Mrs. Florence W., thirty-two years old, an attractive, feminine type of woman, had first to be assured that her visit would remain entirely confidential as her husband did not

know that she was consulting me. She had been married for six years. It was a love marriage. For four years all had gone well. They had many things in common. But during the last two years he had neglected her more and more, spending most evenings away from home and, as she found out, with a young woman who was employed as his secretary. She was considering a divorce. But her two children were very close to their father, and her mother was also dependent on him. She asked my advice: Should she go to the secretary and ask her to give her husband up, or should she present him with the alternative - either dismiss his secretary or get a divorce? Or was that running too big a risk? Must she accept an intolerable situation merely for economic reasons? She thought not. For even if it came to a divorce, he would have to support them. Any judge, she asserted, would be on her side. Furthermore, she had worked before her marriage and believed that she could easily get another job.

Chapter 6: Application of the Rules - Part 1


THE AUTHOR'S FILES, especially those of the last decade, record the experiences of many couples who were advised either to change or to start their sex relations in accordance with the six rules. They include a number of exceptional cases but most of the cases may be regarded as typical, repeating the same problems with variations. The results have been excellent, but only when the couples were cooperative and strictly followed instructions. Otherwise they have had to content themselves with mere improvement. Where one of the partners refuses to obey the rules or does not want to change a faulty sex habit, the sex relationship continues unsatisfactory. Such a result cannot be blamed on the rules, any more than a schoolteacher can be held responsible for the failure of a child who plays truant.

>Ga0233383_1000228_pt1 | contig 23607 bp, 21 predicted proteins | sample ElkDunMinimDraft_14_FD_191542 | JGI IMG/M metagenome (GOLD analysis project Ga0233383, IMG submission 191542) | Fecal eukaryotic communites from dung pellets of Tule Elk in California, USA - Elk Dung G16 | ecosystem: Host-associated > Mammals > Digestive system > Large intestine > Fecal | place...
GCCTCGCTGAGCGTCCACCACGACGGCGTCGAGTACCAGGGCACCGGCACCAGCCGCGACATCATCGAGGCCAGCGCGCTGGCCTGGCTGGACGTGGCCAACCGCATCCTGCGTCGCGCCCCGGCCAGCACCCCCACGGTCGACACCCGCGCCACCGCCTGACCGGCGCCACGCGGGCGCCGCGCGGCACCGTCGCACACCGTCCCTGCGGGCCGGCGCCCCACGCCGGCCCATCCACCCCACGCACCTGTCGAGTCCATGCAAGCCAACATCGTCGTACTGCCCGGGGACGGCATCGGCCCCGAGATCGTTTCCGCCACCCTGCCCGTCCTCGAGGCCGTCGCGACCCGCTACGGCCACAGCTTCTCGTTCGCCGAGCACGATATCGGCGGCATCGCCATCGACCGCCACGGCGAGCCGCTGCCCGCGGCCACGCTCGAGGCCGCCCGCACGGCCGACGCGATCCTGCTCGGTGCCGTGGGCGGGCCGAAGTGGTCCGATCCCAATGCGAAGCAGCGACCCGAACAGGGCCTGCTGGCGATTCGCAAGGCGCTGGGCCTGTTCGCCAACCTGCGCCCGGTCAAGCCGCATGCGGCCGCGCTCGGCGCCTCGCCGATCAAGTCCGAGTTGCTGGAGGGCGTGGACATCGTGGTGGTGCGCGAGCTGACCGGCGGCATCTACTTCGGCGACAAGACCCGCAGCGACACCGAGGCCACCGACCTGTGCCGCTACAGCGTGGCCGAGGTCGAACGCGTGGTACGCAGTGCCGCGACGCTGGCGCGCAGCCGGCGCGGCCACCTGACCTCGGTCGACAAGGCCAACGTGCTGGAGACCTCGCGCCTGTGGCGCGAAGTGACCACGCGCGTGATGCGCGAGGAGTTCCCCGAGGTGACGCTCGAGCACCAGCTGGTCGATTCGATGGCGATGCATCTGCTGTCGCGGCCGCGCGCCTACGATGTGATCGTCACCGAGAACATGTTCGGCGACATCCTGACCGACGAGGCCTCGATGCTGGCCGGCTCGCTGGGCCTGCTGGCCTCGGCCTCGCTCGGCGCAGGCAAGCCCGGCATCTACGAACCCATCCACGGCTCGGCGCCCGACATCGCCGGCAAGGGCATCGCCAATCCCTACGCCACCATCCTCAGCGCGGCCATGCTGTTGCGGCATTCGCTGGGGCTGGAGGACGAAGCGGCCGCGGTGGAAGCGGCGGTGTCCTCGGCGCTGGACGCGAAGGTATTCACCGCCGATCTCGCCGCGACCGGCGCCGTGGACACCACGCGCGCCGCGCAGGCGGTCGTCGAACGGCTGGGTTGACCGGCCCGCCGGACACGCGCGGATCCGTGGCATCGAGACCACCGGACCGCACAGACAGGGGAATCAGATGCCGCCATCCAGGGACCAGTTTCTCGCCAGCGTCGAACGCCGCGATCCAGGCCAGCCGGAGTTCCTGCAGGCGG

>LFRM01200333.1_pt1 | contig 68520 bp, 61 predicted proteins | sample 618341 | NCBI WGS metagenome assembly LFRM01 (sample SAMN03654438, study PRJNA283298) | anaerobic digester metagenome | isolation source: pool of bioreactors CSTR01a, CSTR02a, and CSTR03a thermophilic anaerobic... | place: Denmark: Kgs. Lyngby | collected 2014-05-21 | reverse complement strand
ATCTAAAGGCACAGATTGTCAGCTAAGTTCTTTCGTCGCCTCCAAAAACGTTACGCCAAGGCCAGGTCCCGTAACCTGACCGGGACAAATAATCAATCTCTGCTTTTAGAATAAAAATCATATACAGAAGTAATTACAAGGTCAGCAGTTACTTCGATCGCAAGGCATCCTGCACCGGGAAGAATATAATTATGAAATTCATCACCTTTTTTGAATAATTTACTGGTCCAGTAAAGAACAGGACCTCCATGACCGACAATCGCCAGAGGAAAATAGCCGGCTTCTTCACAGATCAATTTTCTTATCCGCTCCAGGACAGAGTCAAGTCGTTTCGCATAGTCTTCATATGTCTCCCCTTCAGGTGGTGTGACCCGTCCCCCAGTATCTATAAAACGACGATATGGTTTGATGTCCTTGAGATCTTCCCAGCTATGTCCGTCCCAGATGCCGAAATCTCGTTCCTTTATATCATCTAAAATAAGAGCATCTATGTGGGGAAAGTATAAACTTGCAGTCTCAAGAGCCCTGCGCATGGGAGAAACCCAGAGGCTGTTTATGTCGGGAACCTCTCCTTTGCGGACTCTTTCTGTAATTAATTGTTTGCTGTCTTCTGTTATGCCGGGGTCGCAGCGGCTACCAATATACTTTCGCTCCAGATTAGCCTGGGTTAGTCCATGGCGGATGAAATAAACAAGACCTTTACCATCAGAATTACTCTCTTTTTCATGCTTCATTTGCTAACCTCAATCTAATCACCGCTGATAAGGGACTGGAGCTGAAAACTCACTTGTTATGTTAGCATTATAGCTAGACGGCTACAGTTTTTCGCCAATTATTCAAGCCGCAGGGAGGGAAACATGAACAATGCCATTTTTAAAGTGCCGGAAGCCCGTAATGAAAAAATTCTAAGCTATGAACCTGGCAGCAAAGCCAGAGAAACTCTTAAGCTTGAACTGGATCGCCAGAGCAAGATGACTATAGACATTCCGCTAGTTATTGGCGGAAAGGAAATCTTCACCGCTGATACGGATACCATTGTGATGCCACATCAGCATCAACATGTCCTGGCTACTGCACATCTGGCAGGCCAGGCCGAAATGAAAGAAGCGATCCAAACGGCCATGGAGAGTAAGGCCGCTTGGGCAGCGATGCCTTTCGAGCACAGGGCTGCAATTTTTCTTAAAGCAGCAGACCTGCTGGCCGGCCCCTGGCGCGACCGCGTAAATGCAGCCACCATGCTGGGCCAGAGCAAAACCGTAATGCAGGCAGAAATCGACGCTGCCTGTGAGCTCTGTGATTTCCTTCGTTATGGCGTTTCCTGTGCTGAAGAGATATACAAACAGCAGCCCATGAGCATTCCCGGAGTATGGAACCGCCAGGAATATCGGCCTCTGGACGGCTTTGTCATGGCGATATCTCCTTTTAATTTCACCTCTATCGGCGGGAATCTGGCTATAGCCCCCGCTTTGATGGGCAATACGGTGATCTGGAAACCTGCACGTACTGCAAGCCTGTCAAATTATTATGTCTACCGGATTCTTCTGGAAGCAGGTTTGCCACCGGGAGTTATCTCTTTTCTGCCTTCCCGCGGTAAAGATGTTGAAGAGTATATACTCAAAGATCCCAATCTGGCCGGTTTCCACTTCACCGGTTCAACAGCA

Chapter 5: The Six Rules of Sex Intercourse - Part 6

The following examples will show the close relationship between an unsatisfactory sex life and both physical ailments and mental disturbances.